At a press conference Friday afternoon, Jeff Weaver, Bernie Sanders’ campaign manager, threatened legal action against the Democratic National Committee for cutting off the Sanders’ presidential campaign from critical voter data, such as addresses and phone numbers of potential supporters. The DNC took this step after a Sanders campaign staffer on Thursday accessed private voter data belonging to the Hillary Clinton campaign in a breach that the Sanders campaign has denounced.
“We will be in federal court this afternoon seeking immediate relief,” Weaver said. Our data “has been stolen by the DNC.”
Weaver’s threat was the latest move in a serious—and complicated—digital dustup involving the Sanders and Clinton campaigns, the DNC, and a contractor hired by the Democratic Party to maintain voter data for various campaigns. This contractor, NGP VAN, is supposed to keep data for different campaigns separate. But on Thursday, news broke that at least one member of the Sanders campaign accessed Clinton campaign data when a firewall temporarily went down. Evidence surfaced Friday that more than one staffer of the Sanders campaign had access to the Clinton campaign voter data, and that some of the information had been downloaded.
The Sanders campaign immediately fired a staffer responsible and is undertaking an internal review into what happened and who else was involved. But the Sanders campaign insists that fault also belongs to the DNC and NGP VAN for the firewall failure. “Given that it is the DNC’s responsibility to secure the voter data file, the DNC failed in this regard,” the campaign said in a statement released Friday.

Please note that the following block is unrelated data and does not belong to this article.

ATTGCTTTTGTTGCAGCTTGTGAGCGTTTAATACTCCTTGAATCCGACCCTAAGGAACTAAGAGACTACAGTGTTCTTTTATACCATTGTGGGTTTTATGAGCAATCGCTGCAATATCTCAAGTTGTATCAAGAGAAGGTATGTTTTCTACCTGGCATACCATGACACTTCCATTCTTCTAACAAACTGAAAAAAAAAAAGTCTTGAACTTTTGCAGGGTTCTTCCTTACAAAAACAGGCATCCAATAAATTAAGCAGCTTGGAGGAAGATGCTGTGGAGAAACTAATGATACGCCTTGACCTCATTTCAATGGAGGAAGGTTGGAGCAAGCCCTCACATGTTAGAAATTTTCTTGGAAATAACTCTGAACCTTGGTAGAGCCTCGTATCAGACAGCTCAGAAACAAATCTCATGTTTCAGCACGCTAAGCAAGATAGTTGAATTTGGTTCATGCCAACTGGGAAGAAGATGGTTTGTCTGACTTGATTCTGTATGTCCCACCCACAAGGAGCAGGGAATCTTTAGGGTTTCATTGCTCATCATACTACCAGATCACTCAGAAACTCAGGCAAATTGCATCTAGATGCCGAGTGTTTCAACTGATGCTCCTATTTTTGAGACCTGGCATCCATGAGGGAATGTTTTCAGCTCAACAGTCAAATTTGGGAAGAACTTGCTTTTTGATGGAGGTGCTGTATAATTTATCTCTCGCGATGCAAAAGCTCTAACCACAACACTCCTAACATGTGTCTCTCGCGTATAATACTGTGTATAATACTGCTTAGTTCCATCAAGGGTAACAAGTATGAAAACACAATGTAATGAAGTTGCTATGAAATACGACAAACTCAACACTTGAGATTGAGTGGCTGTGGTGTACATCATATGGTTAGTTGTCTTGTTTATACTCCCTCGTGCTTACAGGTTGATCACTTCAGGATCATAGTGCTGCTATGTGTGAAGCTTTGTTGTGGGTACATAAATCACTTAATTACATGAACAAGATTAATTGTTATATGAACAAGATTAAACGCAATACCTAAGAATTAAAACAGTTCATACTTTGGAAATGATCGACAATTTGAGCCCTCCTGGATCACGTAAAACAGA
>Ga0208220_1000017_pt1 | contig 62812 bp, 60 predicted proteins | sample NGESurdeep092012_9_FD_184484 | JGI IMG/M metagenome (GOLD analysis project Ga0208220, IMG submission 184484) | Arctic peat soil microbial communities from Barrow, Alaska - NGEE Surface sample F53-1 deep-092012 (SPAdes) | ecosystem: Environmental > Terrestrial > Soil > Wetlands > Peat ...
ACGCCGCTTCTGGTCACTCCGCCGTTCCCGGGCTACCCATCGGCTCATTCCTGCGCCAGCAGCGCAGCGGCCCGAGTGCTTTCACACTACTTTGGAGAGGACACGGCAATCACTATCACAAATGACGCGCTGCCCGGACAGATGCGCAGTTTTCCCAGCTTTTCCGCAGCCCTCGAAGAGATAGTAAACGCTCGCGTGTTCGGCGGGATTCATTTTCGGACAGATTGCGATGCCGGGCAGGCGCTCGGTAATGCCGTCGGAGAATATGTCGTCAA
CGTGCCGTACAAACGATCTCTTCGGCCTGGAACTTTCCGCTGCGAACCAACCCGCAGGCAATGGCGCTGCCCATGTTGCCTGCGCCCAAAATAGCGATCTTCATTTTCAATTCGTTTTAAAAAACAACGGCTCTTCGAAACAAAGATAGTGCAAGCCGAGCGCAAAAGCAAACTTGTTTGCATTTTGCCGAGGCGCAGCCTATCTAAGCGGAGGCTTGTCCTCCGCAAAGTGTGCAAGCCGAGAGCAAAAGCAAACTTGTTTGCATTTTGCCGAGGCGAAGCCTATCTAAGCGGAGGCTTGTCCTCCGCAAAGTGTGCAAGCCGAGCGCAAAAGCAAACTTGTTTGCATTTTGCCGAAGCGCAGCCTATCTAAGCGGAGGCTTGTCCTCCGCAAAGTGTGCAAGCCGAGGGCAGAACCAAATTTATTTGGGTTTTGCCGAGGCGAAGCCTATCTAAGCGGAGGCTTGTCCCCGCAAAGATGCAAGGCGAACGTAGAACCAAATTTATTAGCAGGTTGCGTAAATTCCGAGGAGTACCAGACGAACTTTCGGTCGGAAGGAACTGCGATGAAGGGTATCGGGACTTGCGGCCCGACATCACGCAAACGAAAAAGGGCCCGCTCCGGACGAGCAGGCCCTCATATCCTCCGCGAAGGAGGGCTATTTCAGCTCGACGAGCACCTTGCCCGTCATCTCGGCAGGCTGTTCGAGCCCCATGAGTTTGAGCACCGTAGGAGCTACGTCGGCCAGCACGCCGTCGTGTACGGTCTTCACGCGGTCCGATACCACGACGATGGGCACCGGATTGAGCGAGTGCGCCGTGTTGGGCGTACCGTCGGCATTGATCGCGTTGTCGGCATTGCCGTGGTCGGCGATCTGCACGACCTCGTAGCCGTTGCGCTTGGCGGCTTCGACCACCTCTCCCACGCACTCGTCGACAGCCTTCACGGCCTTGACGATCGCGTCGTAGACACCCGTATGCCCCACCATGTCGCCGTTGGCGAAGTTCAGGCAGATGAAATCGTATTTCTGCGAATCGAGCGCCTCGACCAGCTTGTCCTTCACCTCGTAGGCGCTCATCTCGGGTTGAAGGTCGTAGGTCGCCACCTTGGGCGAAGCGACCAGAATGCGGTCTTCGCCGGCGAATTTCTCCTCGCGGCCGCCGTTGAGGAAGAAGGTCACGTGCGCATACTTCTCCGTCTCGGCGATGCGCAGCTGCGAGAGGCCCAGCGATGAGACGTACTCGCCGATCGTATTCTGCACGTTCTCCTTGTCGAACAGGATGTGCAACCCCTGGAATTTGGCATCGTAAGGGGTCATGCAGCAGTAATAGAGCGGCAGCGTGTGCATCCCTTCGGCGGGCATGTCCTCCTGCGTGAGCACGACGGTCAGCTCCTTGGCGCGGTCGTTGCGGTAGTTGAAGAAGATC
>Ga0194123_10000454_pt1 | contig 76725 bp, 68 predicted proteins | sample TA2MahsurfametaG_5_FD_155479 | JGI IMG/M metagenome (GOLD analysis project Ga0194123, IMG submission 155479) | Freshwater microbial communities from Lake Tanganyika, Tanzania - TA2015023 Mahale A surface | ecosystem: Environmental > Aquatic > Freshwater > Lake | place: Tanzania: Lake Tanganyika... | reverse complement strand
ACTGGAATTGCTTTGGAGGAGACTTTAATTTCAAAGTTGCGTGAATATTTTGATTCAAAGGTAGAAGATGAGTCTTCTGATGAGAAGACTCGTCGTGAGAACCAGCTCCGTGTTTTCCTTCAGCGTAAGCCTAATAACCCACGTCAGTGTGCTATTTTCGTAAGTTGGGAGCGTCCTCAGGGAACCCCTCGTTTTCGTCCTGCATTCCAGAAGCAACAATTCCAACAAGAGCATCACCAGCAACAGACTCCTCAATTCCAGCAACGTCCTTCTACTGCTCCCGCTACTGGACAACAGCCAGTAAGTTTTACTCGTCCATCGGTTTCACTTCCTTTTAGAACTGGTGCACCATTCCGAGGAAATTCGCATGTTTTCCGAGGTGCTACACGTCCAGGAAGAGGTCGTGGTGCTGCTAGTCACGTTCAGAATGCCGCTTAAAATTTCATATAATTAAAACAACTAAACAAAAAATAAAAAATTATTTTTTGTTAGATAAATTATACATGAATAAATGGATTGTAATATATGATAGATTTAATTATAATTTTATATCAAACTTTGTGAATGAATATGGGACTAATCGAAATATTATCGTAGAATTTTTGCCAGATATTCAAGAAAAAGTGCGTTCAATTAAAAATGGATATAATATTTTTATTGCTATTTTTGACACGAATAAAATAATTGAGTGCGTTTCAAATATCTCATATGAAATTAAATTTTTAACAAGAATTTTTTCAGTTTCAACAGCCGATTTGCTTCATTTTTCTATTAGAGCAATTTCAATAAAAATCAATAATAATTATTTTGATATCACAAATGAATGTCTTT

In response to the breach, the DNC revoked access for the Sanders campaign to this database—which includes crucial voter data collected by the campaign itself—until the campaign can prove it has destroyed any Clinton campaign data that it downloaded. The Sanders campaign needs this information in order to maintain contact with voters and reach out to supporters, especially as the initial voting and caucusing approaches. The lawsuit threat is an indication of how serious the situation is for the Sanders campaign.
The incident has given the Sanders campaign an opportunity to bolster its long-running claim that the DNC favors Clinton, though the party insists that is not true. “This is taking our campaign hostage,” Weaver said of the DNC’s action.
As of Friday afternoon, the Clinton campaign had said nothing about the breach or the threatened lawsuit. Saturday is the third Democratic debate, and it may well be that Sanders and Clinton address this issue there.
Update: The Clinton campaign commented on the situation.
— Alex Seitz-Wald (@aseitzwald) December 18, 2015